Coincidentally, Janine was nannying at the time. The home she worked in allowed her to bring Jaxon to work with her. She felt fortunate because they also helped her by giving her advice, guidance, and support through this transition. Additionally, a family she previously nannied for had passed along clothes and car seats that their boys had outgrown. Both of those things, she said, helped her tremendously and was so thankful for their role in her life. Aside from these resources, Janine noted, “My younger sister Kimberley acted as a stand-in coparent for me during this time as well. She traded off nights with me and watched him while I worked at a liquor store. I would not have survived the first year–financially or otherwise–without her there helping me!”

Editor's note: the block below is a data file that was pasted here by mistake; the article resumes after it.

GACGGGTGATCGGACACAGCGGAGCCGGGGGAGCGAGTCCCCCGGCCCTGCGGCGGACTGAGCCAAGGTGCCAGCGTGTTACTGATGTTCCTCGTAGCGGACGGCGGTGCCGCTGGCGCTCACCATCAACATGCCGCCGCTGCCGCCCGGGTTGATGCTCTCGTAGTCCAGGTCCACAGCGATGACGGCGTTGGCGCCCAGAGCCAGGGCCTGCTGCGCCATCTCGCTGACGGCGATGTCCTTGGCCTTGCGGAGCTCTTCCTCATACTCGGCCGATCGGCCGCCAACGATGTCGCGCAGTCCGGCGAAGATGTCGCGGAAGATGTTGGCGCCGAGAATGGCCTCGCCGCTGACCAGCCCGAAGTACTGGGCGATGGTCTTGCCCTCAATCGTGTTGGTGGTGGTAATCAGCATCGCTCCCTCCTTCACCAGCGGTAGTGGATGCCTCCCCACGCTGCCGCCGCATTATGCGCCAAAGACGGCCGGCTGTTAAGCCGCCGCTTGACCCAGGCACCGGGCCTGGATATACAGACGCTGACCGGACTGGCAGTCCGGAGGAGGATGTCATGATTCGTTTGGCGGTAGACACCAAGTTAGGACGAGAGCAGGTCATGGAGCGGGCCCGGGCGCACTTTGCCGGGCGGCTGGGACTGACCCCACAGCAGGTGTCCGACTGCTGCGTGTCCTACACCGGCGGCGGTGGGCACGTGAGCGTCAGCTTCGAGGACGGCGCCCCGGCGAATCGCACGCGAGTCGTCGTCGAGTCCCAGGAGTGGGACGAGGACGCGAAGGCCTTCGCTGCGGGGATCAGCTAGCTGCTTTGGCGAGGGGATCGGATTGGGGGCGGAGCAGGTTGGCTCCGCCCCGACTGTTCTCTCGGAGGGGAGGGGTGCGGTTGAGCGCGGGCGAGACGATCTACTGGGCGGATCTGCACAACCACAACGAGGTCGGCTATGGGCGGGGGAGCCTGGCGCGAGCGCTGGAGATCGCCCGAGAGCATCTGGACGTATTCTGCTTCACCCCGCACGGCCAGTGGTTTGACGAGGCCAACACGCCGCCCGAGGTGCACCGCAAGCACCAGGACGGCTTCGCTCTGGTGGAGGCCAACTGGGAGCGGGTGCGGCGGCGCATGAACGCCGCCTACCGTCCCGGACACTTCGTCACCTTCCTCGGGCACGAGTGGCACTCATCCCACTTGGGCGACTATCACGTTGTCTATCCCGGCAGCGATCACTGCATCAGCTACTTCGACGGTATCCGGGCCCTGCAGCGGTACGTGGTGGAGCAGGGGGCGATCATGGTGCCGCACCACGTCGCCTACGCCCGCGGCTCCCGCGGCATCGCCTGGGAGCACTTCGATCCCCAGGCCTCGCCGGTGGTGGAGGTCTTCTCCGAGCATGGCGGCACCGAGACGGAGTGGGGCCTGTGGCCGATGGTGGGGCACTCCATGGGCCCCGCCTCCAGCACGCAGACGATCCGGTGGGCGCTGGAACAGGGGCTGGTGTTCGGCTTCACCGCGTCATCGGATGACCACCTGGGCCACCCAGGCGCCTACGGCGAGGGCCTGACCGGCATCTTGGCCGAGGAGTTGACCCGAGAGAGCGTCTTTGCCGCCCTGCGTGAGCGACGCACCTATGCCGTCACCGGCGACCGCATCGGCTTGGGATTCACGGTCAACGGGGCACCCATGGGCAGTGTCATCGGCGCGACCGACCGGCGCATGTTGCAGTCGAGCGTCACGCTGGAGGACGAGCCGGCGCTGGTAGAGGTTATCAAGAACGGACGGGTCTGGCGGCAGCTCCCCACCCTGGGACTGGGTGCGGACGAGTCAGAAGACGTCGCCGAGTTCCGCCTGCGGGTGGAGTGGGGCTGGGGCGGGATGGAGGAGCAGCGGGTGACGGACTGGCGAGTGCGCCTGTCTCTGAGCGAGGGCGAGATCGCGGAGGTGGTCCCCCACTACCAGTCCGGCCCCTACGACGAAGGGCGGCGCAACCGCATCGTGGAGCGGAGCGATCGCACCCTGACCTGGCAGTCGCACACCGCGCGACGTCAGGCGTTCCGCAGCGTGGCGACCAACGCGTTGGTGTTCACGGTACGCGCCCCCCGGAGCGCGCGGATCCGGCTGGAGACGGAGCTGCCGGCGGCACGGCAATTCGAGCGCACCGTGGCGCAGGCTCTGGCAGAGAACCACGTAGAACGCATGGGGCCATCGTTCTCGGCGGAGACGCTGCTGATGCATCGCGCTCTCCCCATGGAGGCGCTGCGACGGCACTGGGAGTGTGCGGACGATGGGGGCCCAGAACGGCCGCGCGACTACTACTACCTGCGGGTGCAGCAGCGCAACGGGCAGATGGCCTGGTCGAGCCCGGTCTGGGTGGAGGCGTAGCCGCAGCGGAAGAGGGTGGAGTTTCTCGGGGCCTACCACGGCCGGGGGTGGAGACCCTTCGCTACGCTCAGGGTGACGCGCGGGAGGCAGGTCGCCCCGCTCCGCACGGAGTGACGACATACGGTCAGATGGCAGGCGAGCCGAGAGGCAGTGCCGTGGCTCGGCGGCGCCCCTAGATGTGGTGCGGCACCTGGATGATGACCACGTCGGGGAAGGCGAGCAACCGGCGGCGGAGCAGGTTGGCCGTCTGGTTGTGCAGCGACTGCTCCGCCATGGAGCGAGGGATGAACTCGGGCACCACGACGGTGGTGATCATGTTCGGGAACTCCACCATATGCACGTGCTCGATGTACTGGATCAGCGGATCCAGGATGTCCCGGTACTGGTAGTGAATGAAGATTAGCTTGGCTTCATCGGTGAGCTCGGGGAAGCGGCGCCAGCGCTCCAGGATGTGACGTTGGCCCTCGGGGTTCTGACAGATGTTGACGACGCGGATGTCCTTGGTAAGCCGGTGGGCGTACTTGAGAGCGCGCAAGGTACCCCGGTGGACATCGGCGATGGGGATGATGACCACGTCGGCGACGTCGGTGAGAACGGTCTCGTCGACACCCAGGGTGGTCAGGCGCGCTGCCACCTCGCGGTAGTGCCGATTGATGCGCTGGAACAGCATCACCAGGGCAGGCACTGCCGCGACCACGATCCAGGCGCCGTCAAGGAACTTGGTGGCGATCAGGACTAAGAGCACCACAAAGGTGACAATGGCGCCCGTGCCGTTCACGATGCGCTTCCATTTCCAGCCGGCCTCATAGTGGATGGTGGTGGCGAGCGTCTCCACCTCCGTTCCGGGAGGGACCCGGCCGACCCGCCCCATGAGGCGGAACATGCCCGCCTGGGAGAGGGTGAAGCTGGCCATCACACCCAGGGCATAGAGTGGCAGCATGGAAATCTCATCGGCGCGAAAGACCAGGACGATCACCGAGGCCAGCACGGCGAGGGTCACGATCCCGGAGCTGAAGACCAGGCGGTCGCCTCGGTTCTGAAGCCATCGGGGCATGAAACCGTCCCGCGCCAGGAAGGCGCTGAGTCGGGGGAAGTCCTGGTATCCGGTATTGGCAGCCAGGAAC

Although her older sister had left Jaxon with her, there was some difficulty navigating who was in charge. Should Grandma help? Aunts? Janine had to establish her role as his Mama as soon as she could. They were additional support as she would need help from time to time when she needed a sitter. After all, she was working full time, going to school, and essentially had taken on the role of single mother. After several months, Janine began to see that it was a permanent plan. She added, “I didn’t want to deny him that closeness of a parental figure, but it was weird the first time someone else referred to me as Mom. I started to realize permanence then. It’s kind of weird because when she dropped him off I thought, Don’t get too attached and I tried to be respectful while trying to establish a routine.” She remembers one day she called her mom, sobbing. She’s not coming back. How could she do this? But she quickly learned that her sister’s addiction just didn’t allow her to make those decisions for herself. She was in so deep.